Creative Careers : Erin Gray Interview : Page 2 of 2
Young Adult Historical Fiction Author Erin Gray
Q: Talk a little bit about your new novel how is it different from "Moonshine Murder?" Are there any similarities in the main characters?
A: "Moonshine Murder" is intended for a Young Adult audience, whereas my new project is targeted more to adults. The content is appropriate for a younger audience, but certain writing techniques differ, such as multiple viewpoints. In both novels I explore challenging subjects in history prohibition, the KKK, prostitution. Many of these subjects are often overlooked.
Q: When working in the historical fiction genre, is it necessary to "disguise" certain historical personages or events in the service of the story or to avoid lawsuits?
A: To a certain degree. It is fiction, not creative non-fiction, so there is some space to work with. When writing "Moonshine Murder" for example, I did change the names of certain individuals to protect the privacy of their living relatives. "Moonshine Murder" takes place in a small community, so even in my research I recognized family names still living in the area. It is important, however, to maintain the integrity of history, and to always consider what purpose of that bit of history has in your work.
Q: When you are writing about true events, or real people from history, how do the facts inform the story?
A: That's an interesting question, because I always start my project with an outline. As I investigate throughout the writing process, that outline changes. You can't make history fit your storyline and characters; rather, it shapes the work. By realizing this, a great gift is given to the writer that of the unexpected gem of information. If you adhere strictly to an outline, you could miss a great piece of history relevant to the story.
Q: What is your method for letting facts and research make the story more realistic, without the whole thing turning into "a history lesson?"
A: This is tricky because I love history, and there are so many interesting facts you run across. I've come up with a simple but crucial method. A sticky note plastered to my monitor "The character must care about the information." This helps me to weed out those great tidbits that don't apply to the progression of character development and setting.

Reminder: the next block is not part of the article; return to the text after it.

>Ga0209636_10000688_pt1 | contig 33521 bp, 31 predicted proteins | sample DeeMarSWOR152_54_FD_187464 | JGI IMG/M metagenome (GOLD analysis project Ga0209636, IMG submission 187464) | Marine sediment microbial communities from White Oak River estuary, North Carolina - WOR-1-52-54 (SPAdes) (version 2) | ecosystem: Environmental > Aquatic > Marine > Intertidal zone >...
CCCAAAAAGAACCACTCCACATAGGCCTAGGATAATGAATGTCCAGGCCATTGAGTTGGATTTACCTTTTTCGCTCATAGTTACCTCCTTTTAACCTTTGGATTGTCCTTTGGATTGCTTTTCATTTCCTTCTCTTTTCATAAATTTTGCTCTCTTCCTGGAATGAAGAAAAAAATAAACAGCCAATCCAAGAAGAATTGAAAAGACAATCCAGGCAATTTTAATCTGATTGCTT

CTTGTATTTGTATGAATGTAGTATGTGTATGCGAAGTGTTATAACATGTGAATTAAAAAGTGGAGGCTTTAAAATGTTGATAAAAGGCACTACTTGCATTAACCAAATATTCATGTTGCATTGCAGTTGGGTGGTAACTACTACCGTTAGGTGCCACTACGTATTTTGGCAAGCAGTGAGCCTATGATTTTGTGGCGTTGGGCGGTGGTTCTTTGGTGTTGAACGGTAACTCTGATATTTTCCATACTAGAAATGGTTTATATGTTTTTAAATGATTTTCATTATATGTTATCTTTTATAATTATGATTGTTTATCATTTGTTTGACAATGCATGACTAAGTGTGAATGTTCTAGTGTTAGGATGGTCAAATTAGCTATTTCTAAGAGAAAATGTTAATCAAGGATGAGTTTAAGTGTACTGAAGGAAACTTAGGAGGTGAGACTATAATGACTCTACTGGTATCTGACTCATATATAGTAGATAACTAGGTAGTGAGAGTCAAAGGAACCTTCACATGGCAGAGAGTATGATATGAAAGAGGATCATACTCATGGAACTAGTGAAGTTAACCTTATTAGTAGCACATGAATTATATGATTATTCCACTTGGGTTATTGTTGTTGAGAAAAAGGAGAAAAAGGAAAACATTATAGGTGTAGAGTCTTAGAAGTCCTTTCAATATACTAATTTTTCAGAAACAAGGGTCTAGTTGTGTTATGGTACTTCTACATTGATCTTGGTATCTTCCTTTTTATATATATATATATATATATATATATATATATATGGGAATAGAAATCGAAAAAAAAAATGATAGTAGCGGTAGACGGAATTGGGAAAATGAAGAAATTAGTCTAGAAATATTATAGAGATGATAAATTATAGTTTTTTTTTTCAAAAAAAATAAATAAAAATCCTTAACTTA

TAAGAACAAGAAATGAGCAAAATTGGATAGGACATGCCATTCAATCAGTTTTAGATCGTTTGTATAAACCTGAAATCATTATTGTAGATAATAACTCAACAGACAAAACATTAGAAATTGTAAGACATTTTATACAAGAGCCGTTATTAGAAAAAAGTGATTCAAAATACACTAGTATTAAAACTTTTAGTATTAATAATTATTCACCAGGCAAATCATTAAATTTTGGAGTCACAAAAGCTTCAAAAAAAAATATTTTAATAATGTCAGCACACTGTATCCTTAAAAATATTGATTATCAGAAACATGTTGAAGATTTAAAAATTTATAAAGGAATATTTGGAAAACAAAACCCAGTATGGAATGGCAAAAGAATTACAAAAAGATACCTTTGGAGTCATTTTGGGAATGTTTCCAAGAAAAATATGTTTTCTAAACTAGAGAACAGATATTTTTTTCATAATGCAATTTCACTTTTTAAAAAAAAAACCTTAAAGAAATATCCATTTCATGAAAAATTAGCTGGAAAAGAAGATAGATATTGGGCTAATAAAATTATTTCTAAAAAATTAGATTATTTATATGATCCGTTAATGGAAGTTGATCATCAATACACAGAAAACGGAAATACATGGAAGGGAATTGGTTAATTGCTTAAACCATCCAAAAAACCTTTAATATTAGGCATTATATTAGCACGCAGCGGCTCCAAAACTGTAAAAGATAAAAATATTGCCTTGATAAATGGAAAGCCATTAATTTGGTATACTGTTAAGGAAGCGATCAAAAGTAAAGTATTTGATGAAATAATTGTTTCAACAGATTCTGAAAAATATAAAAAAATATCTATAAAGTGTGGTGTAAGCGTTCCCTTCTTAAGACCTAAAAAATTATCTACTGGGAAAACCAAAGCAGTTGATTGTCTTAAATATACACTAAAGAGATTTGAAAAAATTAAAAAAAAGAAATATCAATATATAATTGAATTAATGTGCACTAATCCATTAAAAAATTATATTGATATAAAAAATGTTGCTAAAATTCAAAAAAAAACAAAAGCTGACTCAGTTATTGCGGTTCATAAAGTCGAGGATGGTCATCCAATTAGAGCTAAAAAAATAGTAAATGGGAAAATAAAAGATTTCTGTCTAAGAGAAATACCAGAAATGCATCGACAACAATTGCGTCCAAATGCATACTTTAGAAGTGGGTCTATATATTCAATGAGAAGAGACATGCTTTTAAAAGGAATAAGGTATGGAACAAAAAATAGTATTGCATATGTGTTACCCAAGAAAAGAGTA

Q: Facts can be pesky creatures. Do they ever get in the way of the story you're trying to tell?
A: If you fight it they can. Its best to see the fact for what it is the truth. Then, ask yourself, how does this affect my story? Can I use it? I have found that re-working the story with the new fact can deepen it.
Q: If you could spend a day as any historical figure, whom would you choose and why?
A: The project I'm currently working on fictionalizes the legend of a preacher's daughter who led a gang of outlaws. Different names have been attributed to her, further mystifying the legend. I would choose to be her, to better understand her motivations.
Q: What is your favorite way to feed your creative fire?
A: With a great historical fiction novel. Exploring the works of other great writers helps me to realize what my writing strengths and weaknesses are and how to improve on them both.
Q: I know that, as a young mother, you are always on the go. Yet, somehow, you find the time to write regularly. This is inspiring. How do you do it? Do you have any last words of advice for other parents who want to make more time for creative work?
A: Look at your day. Ask yourself, what MUST you do that day to fulfill your parental duties, work duties, and household duties? What can go? Carve out a little bit of time even if it's just 30 minutes. Then reward yourself for that achievement as small as it might seem. I mark my calendar with a "W" each day I write. When I look back at the month, it's great to see all those "W's" covering the calendar.
Visit Erin's website at www.erinsgray.com.
© 2008 Molly J. Anderson-Childers. All rights reserved.
Molly Anderson-Childers is a a highly creative writer and artist from Durango, Colorado. More »